Despite the ability of merchants to verify an email address, we find that merchants selling email-confirmed accounts are 56% more expensive than their non-confirmed counterparts. This difference likely includes the base cost of an email address and any related overhead due to the complexity of responding to a confirmation email.
CAPTCHA Solving: As with email confirmation, CAPTCHAs are not an insurmountable barrier to automated account creation, but they do prevent a substantial number of fraudulent account registrations. We find that 92% of fraudulent accounts that are shown a CAPTCHA fail at generating a valid solution. (This is slightly higher than expected, where automated solvers previously studied provided a success rate of 18–30%). Despite this fact, account sellers are still able to register thousands accounts over the course of time, simply playing a game of odds.
Impact of Merchants on Twitter Spam
In order to gauge the impact that merchants have on Twitter spam, we develop a classifier that retroactively identifies several million spam accounts registered in the last year. Of these, 73% were sold and actively tweeting or forming relationships at one point in time, while the remaining 37% remained dormant and were yet to be purchased. We find that, during active months, the underground market was responsible for registering 10–20% of all accounts that Twitter later flagged as spam.
The most damaging merchants from our impact analysis operate out of blackhat forums and web storefronts, while Fiverr and Freelancer sellers generate orders of magnitude fewer accounts.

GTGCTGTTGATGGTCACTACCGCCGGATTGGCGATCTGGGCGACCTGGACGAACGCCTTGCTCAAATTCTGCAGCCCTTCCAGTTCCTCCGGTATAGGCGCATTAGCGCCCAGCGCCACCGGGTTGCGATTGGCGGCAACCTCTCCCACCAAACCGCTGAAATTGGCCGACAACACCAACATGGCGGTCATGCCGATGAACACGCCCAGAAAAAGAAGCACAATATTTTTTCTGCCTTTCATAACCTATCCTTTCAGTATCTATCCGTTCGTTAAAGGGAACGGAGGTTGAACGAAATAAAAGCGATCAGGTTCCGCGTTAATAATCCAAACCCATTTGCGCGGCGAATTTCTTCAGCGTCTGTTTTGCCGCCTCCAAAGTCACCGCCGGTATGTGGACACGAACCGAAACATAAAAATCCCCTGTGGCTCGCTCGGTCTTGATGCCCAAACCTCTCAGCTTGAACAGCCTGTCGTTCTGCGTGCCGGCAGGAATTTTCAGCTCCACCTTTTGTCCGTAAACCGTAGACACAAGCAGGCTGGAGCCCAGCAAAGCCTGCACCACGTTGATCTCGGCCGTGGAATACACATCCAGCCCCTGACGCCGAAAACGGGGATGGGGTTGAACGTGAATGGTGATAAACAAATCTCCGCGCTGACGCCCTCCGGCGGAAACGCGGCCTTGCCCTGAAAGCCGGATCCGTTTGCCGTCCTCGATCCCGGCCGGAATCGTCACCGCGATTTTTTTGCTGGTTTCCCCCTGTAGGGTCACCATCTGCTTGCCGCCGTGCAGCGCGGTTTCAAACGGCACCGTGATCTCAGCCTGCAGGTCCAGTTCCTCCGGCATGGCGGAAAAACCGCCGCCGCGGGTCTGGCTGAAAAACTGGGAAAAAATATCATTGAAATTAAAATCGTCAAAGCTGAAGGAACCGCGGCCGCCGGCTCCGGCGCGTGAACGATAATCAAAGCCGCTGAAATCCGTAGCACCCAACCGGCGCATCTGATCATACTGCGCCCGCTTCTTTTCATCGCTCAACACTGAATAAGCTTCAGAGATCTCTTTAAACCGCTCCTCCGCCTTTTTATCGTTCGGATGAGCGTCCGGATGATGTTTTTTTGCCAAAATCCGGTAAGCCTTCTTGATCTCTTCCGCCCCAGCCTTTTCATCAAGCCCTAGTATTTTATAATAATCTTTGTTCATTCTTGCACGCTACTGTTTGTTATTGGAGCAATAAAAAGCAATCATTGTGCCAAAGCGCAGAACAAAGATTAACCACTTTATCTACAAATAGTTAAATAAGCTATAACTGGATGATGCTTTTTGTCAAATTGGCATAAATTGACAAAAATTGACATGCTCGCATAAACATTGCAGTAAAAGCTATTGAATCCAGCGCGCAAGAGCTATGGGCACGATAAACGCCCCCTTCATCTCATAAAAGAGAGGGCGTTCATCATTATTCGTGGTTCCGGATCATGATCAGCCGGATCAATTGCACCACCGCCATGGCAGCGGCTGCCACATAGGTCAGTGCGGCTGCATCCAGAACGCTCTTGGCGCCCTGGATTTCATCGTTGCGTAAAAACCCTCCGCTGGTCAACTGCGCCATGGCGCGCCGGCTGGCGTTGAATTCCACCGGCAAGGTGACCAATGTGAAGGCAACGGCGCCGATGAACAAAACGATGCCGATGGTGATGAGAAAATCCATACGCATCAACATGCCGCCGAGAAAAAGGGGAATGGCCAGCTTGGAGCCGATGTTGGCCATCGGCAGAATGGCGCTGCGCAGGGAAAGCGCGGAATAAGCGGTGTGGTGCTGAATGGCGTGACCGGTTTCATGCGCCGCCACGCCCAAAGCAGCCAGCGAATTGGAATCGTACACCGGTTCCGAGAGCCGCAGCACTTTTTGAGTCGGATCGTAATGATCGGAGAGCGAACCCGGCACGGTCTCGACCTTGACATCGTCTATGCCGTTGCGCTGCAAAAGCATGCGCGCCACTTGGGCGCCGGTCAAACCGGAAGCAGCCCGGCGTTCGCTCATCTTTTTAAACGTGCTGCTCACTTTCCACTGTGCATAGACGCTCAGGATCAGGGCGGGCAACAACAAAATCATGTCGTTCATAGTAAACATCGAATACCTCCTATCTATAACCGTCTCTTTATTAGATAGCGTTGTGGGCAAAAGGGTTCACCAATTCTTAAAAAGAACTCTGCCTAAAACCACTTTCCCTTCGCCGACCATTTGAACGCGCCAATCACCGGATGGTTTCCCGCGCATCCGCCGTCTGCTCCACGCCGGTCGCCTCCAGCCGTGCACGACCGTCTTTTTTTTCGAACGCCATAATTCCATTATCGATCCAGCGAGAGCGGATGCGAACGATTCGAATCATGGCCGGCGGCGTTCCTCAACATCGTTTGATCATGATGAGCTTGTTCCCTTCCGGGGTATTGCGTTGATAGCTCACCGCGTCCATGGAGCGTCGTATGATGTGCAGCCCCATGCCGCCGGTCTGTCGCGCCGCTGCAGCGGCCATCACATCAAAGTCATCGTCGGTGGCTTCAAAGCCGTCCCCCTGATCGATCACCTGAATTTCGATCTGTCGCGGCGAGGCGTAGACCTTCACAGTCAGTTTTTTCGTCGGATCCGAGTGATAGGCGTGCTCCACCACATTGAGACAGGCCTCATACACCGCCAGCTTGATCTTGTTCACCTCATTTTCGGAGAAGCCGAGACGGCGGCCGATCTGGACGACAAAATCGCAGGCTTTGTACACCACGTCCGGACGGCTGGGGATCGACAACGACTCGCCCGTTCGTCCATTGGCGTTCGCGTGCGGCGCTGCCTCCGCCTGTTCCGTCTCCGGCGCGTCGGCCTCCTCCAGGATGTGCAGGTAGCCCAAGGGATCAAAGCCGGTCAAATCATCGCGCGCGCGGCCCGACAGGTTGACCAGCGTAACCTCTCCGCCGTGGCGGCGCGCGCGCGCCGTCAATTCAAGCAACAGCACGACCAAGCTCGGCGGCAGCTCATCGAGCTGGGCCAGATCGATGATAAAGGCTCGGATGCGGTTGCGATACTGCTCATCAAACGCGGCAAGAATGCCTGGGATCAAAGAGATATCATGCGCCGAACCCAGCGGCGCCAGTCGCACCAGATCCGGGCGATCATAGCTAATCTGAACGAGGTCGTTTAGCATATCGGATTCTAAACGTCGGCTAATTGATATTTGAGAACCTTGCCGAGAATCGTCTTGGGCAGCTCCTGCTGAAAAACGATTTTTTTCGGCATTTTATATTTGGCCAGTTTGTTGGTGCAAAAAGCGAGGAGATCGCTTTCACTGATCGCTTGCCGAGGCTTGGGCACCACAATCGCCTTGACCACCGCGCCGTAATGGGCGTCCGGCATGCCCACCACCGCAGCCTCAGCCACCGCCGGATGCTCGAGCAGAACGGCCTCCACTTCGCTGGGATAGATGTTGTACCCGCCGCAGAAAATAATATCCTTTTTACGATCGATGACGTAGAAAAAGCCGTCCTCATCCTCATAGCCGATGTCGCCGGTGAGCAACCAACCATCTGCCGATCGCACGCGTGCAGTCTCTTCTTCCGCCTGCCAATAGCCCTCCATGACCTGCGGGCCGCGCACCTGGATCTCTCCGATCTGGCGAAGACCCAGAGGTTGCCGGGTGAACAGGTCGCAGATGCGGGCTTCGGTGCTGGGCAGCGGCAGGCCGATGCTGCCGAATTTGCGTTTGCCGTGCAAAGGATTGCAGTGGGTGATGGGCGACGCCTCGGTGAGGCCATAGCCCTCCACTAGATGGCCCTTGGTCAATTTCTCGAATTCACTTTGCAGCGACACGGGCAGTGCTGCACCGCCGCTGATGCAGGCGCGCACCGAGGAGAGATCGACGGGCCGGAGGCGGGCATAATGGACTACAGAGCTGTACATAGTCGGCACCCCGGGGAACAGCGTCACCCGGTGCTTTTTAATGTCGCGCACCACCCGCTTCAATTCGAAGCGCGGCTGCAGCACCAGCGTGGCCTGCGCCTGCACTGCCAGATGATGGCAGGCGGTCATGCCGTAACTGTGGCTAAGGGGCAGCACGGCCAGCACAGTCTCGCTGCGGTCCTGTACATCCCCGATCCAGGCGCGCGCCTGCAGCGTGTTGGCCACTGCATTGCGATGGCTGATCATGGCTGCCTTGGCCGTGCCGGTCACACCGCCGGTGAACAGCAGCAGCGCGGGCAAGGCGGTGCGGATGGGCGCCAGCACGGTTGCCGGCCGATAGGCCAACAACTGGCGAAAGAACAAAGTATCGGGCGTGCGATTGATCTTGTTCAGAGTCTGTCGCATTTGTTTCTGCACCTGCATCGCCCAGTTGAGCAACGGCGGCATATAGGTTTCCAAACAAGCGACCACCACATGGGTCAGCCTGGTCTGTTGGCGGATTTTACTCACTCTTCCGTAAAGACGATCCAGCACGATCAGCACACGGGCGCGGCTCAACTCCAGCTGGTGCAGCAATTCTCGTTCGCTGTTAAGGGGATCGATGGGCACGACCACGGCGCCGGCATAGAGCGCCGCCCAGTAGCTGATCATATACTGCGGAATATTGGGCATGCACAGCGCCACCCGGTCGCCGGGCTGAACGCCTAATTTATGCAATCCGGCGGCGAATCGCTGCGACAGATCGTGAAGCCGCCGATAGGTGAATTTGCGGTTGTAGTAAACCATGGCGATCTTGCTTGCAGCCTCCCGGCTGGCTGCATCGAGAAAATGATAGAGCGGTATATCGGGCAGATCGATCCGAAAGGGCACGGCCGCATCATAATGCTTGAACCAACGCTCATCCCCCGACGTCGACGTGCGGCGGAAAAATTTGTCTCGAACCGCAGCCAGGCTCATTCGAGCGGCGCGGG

The End Goal — Profit
We estimate the revenue generated by the underground market based on the total accounts sold and the prices charged during their sale. We distinguish accounts that have been sold from those that lay dormant and await sale based on whether an account has sent tweets or formed relationships. For sold accounts, we identify which merchant created the account and determine the minimum and maximum price the merchant would have charged for that account based on our historical pricing data.
We estimate that the total revenue generated by the underground account market through the sale of Twitter credentials is between the range of $127,000–$459,000 over the course of a year. We note that many of the merchants we track simultaneously sell accounts for a variety of web services, so this value likely represents only a fraction of their overall revenue. Nevertheless, our estimated income is far less than the revenue generated from actually sending spam or selling fake anti-virus, where revenue is estimated in the tens of millions. As such, account merchants are merely stepping stones for larger criminal enterprises, which in turn disseminate scams, phishing, and malware throughout Twitter.
Disrupting the Underground Marketplace
With Twitter’s cooperation, we suspend an estimated 95% of all fraudulent accounts registered by the 27 merchants we track, including those previously sold but not yet suspended for spamming. We estimate our precision through this process at 99.9942%.
Immediately after Twitter suspended the last of the underground market’s accounts, we placed 16 new orders for accounts from the 10 merchants we suspected of controlling the largest stockpiles. Of 14,067 accounts we purchased, 90% were suspended on arrival due to Twitter’s previous intervention. When we requested working replacements, one merchant responded with:
All of the stock got suspended … Not just mine .. It happened with all of the sellers .. Don’t know what twitter has done …
Similarly, immediately after suspension, hxxp://buyaccs.com put up a notice on their website stating “Временно не продаем аккаунты Twitter.com”, translating via Google roughly to “Temporarily not selling Twitter.com accounts”.
While Twitter’s initial intervention was a success, the market has begun to recover. Of 6,879 accounts we purchased two weeks after Twitter’s intervention, only 54% were suspended on arrival. As such, long term disruption of the account marketplace requires both increasing the cost of account registration and integrating more robust at-signup time abuse classification into the account registration process.